Aston Martin Lagonda (LSE: AML) has been one of the worst IPO investments I can remember. Since flotation, the shares have lost around 90% of their value. Many stocks are suffering as a result of the Covid-19 pandemic, and we have no exception here. The Aston Martin share price is down 70% in 2020. That fall, though, is only a small portion of the full slump.
Rescuer Lawrence Stroll has now stepped in and invested a lot of his own cash. And Tobias Moers has taken over as chief executive. Mr Moers joined from Mercedes-AMG, and he’s very much a heavyweight in the business.
The new management has made a big effort to streamline the company. The board has pulled back from grand early ambitions, and has set more modest sales targets. Expenditure has been cut, and jobs have sadly been lost. Hopefully, the result will be a stemming of the firm’s haemorrhaging of cash.
Aston Martin share price rising
The market has reacted favourably, and the Aston Martin share price’s headlong slump has been arrested. Even better, since a low in May 2020, the shares are now up 80%. Investors don’t get many 80% profits in such a short timescale, so those who managed to get in at the bottom have done well.
But what now? The big question is over Aston Martin’s long-term future. I think that’s as uncertain as ever.
Fallen shares, worth only a small fraction of their historic levels, can be very enticing. It’s so easy to think along the lines of what goes down must come up, even if perhaps not consciously. When will it get back to what I paid for it? When will it recover from its fall? Tell me you haven’t wondered along those lines about the Aston Martin share price.
My recovery rule
I like a good recovery opportunity as much as the next investor. But in my time I’ve just seen too many crashed stocks go all the way to the wall. So these days, I prefer to hold off until I see what there is at the end of the tunnel. Light’s not so good if it’s the light of an oncoming train.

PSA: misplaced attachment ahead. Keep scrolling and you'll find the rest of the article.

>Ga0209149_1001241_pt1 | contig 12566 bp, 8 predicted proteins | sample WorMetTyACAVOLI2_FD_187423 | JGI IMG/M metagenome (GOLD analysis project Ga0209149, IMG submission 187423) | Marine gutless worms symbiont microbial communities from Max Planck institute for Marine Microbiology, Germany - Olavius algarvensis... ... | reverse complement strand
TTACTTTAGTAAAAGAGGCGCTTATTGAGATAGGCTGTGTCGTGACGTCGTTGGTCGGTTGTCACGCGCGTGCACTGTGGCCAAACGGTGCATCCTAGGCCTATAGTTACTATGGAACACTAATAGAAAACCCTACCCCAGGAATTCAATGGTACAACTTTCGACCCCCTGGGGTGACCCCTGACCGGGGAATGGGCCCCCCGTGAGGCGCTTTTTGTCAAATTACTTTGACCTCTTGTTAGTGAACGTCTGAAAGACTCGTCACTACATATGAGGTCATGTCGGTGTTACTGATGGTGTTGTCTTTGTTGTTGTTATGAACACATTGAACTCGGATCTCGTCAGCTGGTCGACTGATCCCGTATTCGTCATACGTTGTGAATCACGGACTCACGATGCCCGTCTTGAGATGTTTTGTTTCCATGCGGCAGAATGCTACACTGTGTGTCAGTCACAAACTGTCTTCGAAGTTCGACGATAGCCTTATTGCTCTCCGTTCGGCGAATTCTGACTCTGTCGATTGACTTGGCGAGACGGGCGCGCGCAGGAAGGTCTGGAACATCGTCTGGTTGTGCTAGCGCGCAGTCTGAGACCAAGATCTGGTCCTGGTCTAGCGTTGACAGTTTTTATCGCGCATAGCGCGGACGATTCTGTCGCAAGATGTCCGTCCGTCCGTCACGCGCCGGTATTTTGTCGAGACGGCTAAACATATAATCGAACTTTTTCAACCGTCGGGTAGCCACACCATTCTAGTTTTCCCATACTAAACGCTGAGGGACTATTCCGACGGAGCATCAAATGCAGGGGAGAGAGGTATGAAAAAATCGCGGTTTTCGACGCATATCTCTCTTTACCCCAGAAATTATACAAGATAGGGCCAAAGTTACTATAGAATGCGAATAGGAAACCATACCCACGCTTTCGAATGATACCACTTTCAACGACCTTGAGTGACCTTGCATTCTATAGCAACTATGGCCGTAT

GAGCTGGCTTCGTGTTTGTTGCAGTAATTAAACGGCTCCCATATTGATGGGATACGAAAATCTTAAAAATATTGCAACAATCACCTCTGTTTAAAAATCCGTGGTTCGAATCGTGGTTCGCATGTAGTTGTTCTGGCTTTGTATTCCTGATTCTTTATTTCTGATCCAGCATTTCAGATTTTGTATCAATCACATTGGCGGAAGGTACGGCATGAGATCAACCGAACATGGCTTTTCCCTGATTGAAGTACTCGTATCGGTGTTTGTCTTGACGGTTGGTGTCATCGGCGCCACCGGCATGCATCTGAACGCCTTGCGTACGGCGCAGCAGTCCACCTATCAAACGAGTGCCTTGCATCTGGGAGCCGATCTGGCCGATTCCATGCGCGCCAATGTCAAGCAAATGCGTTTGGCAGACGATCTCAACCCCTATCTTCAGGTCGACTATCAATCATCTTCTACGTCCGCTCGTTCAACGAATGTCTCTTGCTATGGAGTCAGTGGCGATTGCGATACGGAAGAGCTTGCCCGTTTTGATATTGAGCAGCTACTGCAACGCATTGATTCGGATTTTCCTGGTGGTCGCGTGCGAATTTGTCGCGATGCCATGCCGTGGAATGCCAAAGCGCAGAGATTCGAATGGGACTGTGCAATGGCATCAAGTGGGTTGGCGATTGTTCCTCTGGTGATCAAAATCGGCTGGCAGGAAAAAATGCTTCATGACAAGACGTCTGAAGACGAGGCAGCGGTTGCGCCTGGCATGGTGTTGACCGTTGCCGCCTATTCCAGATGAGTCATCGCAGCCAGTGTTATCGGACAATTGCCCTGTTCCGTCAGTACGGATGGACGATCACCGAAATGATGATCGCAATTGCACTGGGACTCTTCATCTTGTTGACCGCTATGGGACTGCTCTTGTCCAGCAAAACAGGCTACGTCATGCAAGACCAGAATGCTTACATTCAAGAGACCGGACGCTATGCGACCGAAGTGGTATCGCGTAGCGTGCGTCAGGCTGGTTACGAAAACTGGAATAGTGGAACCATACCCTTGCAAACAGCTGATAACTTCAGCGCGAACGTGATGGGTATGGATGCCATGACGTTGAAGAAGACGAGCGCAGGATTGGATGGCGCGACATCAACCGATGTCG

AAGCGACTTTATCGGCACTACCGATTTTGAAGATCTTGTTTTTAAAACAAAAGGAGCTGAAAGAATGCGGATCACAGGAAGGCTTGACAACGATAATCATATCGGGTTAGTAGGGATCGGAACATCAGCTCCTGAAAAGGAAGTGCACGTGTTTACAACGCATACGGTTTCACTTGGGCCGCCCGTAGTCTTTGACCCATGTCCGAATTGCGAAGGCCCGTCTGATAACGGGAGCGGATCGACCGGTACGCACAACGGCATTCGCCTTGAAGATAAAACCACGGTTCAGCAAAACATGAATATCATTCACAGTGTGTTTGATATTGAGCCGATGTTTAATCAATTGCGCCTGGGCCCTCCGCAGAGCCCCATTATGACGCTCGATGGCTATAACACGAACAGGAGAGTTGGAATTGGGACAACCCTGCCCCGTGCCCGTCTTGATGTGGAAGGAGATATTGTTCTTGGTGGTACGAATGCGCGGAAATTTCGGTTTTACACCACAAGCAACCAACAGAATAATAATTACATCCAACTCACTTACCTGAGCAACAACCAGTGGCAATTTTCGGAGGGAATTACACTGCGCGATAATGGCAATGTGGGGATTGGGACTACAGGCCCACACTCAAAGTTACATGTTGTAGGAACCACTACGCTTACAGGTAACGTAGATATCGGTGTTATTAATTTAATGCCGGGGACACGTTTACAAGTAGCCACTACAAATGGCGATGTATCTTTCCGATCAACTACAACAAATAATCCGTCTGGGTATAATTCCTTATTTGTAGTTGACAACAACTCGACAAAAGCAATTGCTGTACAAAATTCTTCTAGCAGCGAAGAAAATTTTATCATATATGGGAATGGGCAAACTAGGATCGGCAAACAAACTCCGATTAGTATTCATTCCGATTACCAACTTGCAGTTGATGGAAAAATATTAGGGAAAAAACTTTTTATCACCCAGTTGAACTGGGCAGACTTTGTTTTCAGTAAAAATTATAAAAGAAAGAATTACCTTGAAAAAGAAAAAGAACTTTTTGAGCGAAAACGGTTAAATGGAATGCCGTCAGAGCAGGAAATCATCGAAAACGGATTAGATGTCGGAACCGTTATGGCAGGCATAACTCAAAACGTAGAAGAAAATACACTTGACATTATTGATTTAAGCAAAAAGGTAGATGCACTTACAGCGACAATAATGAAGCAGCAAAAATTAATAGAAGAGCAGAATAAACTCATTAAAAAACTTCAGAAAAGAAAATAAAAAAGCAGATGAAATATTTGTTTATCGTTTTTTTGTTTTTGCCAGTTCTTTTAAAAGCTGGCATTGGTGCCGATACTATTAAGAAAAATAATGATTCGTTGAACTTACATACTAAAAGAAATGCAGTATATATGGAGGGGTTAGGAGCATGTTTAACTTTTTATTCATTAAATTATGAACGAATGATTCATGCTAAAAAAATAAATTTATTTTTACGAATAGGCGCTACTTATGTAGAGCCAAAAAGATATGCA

That means I want to see the risk receding and see actual evidence of profitability. I’ll miss the lowest price like that, for sure. But I don’t care about that, I care more about reducing my risk. For me, that takes the Aston Martin share price off the table right now.
The company is not expected to make a profit any time soon. Forecasts suggest pre-tax losses of hundreds of millions this year and next. The firm had £359m in cash on its books at 30 June, after its big equity issue. But net debt stood at £751m. I can’t see Aston Martin making it to profit without needing to raise more cash first.
Aston Martin has gone bust seven times in its history. I see a very real chance of an eighth, and I don’t want to be left holding any worthless shares if it happens.
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Alan Oscroft has no position in any of the shares mentioned. The Motley Fool UK has no position in any of the shares mentioned. Views expressed on the companies mentioned in this article are those of the writer and therefore may differ from the official recommendations we make in our subscription services such as Share Advisor, Hidden Winners and Pro. Here at The Motley Fool we believe that considering a diverse range of insights makes us better investors.